NEW YORK (
) -- Love and marriage may indeed go together like a horse and carriage, but chances are marriage will have to wait until the loving couple buys a place to store that horse and carriage.
says nearly 25% of U.S. married couples between 18 and 34 actually bought a home before their weddings. What's more, 35% of married couples bought a new home before their first wedding anniversary.
Eighty percent of newlyweds in the study say buying a home before their wedding day was the biggest factor in solidifying their relationship, at least more so than any other purchase they made as husband and wife.
Of course, some U.S. couples may be encountering problems buying. According to data from
, a San Francisco online real estate firm, 75% of U.S. adults say it's preferable to buy a home this year than next. But one in three sellers intend to hang onto their properties, creating less inventory at a time of high demand.
In fact, Trulia says home inventory figures are at a 12-year low, resulting in a sellers market.
But couples considering marriage don't want to wait -- they want to buy now, before they walk down that aisle.
"While life goals and expectations continue to weigh on young couples, their views of homeownership are transcending their plans of marriage and starting a family, creating a direct effect on the patterns of buying a home altogether," explains Robi Ludwig, a psychotherapist who works with Coldwell Banker. "What we're seeing is that young couples are switching up the order and purchasing their first home regardless of whether or not they have set a wedding date. This is a huge movement within the American culture. While younger generations may be focusing more on their career, and in turn waiting longer to get married and have children, they are not delaying their dream of homeownership."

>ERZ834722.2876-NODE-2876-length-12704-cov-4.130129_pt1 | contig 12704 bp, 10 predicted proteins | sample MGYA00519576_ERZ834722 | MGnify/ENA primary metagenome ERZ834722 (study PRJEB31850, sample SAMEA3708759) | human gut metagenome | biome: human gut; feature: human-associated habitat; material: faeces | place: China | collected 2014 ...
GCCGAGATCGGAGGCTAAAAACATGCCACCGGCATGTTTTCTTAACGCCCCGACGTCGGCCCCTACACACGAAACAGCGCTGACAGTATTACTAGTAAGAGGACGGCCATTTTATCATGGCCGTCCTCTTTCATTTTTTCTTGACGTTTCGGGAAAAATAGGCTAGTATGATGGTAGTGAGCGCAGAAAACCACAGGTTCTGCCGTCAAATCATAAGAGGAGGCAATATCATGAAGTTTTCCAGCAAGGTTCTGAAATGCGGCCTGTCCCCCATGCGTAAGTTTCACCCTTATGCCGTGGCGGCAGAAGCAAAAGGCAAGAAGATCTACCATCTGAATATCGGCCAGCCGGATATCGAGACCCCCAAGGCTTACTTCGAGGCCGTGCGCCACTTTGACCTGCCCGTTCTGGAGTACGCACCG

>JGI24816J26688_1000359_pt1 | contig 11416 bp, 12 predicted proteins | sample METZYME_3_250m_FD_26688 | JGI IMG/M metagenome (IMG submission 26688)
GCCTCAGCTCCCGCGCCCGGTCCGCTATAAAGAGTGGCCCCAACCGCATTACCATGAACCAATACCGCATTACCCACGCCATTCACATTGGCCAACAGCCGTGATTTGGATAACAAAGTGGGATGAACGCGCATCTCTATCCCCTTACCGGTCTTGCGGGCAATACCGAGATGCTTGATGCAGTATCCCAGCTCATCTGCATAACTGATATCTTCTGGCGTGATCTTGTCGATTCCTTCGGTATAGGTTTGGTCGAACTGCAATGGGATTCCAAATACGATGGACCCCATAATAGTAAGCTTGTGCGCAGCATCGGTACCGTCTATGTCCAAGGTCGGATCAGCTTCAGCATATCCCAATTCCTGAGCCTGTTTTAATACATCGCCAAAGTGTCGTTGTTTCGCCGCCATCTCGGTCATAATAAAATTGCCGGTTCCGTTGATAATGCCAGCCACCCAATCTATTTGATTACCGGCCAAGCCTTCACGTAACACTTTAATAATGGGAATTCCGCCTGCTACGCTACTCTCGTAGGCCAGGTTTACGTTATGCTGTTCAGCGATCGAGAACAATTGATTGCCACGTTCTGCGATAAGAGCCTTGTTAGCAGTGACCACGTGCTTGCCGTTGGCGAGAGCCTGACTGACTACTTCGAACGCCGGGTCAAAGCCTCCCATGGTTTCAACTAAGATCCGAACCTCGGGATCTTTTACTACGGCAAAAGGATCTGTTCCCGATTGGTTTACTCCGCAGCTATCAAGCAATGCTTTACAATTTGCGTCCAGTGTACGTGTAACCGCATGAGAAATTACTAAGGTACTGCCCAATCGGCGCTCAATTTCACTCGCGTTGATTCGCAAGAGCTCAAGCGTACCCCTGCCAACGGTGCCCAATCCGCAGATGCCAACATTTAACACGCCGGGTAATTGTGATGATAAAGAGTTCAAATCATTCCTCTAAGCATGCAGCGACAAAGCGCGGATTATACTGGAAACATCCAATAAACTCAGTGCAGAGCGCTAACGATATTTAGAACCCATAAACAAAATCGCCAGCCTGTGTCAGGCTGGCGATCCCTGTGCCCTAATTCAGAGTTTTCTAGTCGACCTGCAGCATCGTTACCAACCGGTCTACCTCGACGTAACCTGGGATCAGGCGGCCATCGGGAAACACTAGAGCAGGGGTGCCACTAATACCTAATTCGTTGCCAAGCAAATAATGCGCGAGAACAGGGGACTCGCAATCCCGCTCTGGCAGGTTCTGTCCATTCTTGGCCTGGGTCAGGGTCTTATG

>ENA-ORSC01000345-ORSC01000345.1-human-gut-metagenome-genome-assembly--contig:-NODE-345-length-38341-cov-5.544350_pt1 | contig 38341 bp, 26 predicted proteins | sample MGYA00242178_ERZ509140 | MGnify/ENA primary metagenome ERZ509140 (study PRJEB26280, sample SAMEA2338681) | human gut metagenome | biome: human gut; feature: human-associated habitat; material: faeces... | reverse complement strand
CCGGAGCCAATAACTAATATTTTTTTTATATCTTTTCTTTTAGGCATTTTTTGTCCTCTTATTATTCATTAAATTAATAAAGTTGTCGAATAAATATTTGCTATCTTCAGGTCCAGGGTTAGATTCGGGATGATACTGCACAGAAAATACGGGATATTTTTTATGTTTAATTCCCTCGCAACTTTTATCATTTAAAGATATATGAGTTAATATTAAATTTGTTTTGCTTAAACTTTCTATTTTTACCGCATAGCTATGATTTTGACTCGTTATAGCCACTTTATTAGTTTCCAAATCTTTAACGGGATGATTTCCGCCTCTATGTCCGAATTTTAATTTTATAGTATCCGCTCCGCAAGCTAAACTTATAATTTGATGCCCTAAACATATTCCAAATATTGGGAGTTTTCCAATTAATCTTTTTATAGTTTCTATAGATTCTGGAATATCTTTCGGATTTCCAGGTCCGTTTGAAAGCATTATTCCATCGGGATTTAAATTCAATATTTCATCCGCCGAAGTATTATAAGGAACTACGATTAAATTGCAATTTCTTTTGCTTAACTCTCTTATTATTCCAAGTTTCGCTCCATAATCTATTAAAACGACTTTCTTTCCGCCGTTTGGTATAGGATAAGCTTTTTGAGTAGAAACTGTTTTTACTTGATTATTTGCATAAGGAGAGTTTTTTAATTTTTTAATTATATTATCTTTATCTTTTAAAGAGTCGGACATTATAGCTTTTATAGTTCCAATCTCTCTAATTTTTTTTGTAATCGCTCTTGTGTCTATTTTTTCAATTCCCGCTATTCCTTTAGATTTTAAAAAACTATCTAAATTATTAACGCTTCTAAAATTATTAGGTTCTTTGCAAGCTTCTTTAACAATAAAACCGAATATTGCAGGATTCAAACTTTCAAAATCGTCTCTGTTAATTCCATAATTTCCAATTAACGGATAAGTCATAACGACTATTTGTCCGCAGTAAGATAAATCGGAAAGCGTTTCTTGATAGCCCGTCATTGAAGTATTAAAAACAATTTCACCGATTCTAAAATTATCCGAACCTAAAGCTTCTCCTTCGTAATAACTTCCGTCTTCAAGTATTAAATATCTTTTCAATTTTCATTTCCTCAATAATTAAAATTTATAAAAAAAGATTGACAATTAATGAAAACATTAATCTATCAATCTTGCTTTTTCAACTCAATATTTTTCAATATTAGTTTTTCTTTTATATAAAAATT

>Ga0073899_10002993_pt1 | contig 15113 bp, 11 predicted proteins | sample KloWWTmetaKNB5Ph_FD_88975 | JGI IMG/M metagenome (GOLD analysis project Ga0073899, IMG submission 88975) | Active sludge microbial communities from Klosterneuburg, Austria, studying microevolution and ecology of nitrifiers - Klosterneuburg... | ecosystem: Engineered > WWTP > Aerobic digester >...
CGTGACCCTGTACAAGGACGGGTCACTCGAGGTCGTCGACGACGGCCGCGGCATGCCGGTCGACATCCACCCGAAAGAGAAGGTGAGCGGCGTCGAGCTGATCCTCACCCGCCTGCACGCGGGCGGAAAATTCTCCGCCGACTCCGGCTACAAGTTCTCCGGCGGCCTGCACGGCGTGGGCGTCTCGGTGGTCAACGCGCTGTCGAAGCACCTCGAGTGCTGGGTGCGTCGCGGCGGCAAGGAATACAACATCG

It seems the younger the couple, the stronger the urge to buy now. Coldwell Banker says that millennials -- those Americans 18 to 34 - are much more likely to buy a home before they are married compared with Generation Xers and baby boomers.
Geographically, things really do run slower in the South, as 72% of married couples below the Mason-Dixon line waited until after their wedding day to buy a home, compared with 60% in the Northeast.
Buying that home before the wedding day may not be such a bad thing, Ludwig says, even though it does seem like a big roll of the dice.
"When a couple buys their first home, it's one of the most exciting new experiences they ever will share," she says. "They not only learn about each other's wishes and dreams during this process, but they also learn how to be practical with each other and compromise. Buying a home has more of an impact on a couple's relationship than any other purchase they will ever make. It bonds two people together and makes them a family."
Even, apparently, before society officially deems them a family -- not that there's anything wrong with that.